Hiking food.

Discussion in 'The Great Outdoors' started by botty, Oct 22, 2011.

  1. Heeresbergführer

    Heeresbergführer Familiar Face

    Messages:
    90
    Location:
    The Mountains of Life
    Grüß Di' Reno Kid,

    Here's a period Knorr ad from a 1933 Swiss Alpine Club magazine "Die Alpen."


    20130615_DieAlpen1933June_006.jpg



    Horrido!

    Patrick



     
  2. DavidJones

    DavidJones One of the Regulars

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    177
    Location:
    Ohio
    Knorr Erbwurst can still be obtained today. I have ordered it from online German grocers, as well as from Ebay. I use it for long weekend hiking trips and backpacking.
     
  3. Stanley Doble

    Stanley Doble Call Me a Cab

    Messages:
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    Location:
    Cobourg
    A traditional food of voyageurs and arctic explorers is Pemmican. From The Canadian Encyclopedia

    "Pemmican [Cree pimikan, meaning "manufactured grease"] is dried meat, usually BISON, pounded into coarse powder and mixed with an equal amount of melted fat, and occasionally saskatoon berries or other edibles. Cooled and sewn into bison-hide bags in 41 kg lots, pemmican could be stored and shipped with ease to provision FUR-TRADE personnel. Peter POND is credited with introducing this vital food to the trade in 1779, having obtained it from the CHIPEWYANS in the Athabasca region. Later, posts along the Red, Assiniboine and north Saskatchewan rivers were devoted to acquiring pemmican from the Plains Indians and MÉTIS. Pemmican was also made and used outside the region, eg, by the Royal Navy, which provisioned several arctic expeditions with beef pemmican made in England. "

    Especially good for hard working travellers in cold climates, like voyageurs paddling a canoe 8 hours a day.

    If you want to try it there are recipes on the net. Basically dried beef ground up and mixed with animal fat. You can add dried fruit, salt , pepper and spices if you like.
     
    Last edited: Nov 19, 2013
  4. bburtner@moran

    bburtner@moran Banned

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    Location:
    The Empire State
    Sound`s like it would constipate you.
     
  5. dh66

    dh66

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    down south
    Personally, when I'm in poison ivy and poison snake territory I like to keep my pants up as much as possible anyway.

    Sent from my SGH-T959V using Tapatalk 2
     
  6. Hunter_aka_Scotty

    Hunter_aka_Scotty One of the Regulars

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  7. Dragon Soldier

    Dragon Soldier One of the Regulars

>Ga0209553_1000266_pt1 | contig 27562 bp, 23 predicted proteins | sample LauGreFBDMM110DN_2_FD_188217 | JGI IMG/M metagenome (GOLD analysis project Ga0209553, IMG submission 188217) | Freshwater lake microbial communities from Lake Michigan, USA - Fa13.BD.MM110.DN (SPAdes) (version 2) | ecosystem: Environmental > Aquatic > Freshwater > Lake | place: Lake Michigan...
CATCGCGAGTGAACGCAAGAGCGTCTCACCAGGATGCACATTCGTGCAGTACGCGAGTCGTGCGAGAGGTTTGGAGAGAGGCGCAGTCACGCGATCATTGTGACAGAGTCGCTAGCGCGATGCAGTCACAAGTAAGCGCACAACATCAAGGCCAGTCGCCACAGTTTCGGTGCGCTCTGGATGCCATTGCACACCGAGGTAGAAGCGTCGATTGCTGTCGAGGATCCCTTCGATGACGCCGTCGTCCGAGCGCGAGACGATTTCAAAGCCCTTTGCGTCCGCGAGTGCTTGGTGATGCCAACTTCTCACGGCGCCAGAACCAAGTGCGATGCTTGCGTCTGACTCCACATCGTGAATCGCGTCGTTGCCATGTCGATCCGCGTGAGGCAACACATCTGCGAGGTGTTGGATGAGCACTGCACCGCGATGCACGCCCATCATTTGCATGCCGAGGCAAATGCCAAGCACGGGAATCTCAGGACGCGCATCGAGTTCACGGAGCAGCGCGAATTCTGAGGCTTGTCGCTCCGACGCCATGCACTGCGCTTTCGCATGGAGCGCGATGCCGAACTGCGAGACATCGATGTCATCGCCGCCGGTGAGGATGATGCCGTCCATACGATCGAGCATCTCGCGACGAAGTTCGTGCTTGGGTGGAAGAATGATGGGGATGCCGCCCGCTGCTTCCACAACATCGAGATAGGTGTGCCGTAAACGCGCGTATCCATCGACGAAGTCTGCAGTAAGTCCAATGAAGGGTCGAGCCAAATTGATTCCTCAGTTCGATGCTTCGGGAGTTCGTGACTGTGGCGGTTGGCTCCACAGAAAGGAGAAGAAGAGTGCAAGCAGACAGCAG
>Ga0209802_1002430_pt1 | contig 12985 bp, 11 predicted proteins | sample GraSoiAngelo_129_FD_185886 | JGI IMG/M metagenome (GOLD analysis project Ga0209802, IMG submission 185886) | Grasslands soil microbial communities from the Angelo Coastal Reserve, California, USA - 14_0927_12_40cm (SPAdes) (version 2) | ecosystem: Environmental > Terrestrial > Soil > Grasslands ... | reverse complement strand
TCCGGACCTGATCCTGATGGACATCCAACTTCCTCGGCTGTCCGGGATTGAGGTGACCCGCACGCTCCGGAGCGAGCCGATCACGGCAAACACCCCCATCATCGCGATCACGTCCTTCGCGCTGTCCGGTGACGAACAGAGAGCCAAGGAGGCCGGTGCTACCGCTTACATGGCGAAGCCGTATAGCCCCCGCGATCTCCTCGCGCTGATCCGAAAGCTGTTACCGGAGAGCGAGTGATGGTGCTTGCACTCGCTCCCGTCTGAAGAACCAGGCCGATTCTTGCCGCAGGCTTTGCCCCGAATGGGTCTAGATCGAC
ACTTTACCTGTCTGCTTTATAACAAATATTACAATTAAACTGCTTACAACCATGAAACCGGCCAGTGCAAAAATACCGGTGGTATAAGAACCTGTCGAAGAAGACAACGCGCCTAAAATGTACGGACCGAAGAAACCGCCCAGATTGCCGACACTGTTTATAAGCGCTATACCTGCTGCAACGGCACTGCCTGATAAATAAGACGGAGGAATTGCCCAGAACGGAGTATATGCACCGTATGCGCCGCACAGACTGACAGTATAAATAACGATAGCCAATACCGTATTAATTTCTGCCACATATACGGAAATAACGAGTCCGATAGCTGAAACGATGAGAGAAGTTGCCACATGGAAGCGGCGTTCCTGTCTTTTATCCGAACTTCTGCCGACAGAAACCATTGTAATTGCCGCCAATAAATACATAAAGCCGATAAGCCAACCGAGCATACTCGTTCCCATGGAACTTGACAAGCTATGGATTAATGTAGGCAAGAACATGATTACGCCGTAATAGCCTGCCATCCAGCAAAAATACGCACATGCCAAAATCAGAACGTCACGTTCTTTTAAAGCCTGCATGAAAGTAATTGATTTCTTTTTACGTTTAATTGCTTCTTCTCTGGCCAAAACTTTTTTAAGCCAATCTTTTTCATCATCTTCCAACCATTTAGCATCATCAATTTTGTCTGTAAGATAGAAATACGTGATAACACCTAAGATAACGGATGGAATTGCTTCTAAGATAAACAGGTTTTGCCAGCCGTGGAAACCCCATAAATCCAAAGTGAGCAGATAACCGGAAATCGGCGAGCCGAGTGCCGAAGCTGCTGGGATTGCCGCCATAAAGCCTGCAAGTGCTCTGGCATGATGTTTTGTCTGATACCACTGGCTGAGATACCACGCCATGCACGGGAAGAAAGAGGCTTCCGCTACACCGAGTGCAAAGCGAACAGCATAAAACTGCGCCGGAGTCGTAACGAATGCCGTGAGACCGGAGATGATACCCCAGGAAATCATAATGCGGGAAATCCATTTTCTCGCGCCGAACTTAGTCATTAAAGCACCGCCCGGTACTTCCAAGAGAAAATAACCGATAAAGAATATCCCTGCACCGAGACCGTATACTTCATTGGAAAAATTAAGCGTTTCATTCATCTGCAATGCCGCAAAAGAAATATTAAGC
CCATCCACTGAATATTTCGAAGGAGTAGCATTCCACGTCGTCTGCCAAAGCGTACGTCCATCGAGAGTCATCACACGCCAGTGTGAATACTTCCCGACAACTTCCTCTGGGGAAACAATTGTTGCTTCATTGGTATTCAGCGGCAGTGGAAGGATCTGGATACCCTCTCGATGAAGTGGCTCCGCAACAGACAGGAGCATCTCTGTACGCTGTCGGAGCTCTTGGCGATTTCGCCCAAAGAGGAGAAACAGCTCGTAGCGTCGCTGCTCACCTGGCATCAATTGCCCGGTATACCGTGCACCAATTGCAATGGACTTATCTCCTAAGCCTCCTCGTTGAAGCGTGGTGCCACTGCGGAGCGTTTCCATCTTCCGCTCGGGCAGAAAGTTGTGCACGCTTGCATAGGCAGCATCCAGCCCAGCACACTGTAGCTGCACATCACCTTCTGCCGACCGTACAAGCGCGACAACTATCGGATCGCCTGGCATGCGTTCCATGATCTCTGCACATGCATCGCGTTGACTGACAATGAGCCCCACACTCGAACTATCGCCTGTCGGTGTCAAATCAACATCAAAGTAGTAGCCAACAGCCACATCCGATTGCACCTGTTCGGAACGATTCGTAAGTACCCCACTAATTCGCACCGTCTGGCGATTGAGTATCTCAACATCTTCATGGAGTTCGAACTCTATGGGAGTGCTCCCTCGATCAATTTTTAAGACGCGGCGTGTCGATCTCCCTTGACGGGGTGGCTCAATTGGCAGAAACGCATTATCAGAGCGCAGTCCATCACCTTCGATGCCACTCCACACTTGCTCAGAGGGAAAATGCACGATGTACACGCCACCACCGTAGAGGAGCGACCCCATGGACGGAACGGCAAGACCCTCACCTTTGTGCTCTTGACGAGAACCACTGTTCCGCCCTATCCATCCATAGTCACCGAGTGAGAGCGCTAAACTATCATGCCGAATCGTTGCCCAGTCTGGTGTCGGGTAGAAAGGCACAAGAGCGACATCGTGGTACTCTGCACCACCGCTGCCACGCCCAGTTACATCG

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    Location:
    Belfast, Northern Ireland
    I take a mix of plain flour, bicarbonate of soda, salt and dried milk powder. Added to enough water to make a "flappy" dough, this is a mixture for Irish soda bread.

    No oven needed* this bread can be cooked in a pan or on a griddle and it will rise all on its own. You can add fruit or syrup/molasses for a sweet bread, or chillies/herbs/spices for something savoury.... Or just leave it plain. It's a really simply, basically leavened bread mixture.


    * it can be baked in an oven which gives a very different, hard, crust.
     
  8. Renault

    Renault One Too Many

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    1,688
    Location:
    Wilbarger creek bottom
    Almost but not quite like bannock bread! Wife used to always make soda bread.

    While on the subject, my young son always makes up a big batch of biltong when we are getting ready for a trip to the woods. Beef, venison, elk, nilgai, we've eaten it all. I much prefer it over standard jerky. Much easier on my ancient and abused choppers!
     
  9. green papaya

    green papaya One Too Many

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    1,243
    Location:
    California, usa
    dried fruits & nuts, bottled water, burittos, brownies, crackers, cookies, grapes
     
  10. CaramelSmoothie

    CaramelSmoothie Practically Family

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    Location:
    With my Hats
    I heard some of them had eaten a soup made of prunes, garlic and onions.


    Trader Joe's makes a cookie called Druids. They are oatmeal and walnut cookies made with whole wheat flour. They're soft and chunky and fills you up really well.
     
  11. Renault

    Renault One Too Many

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    1,688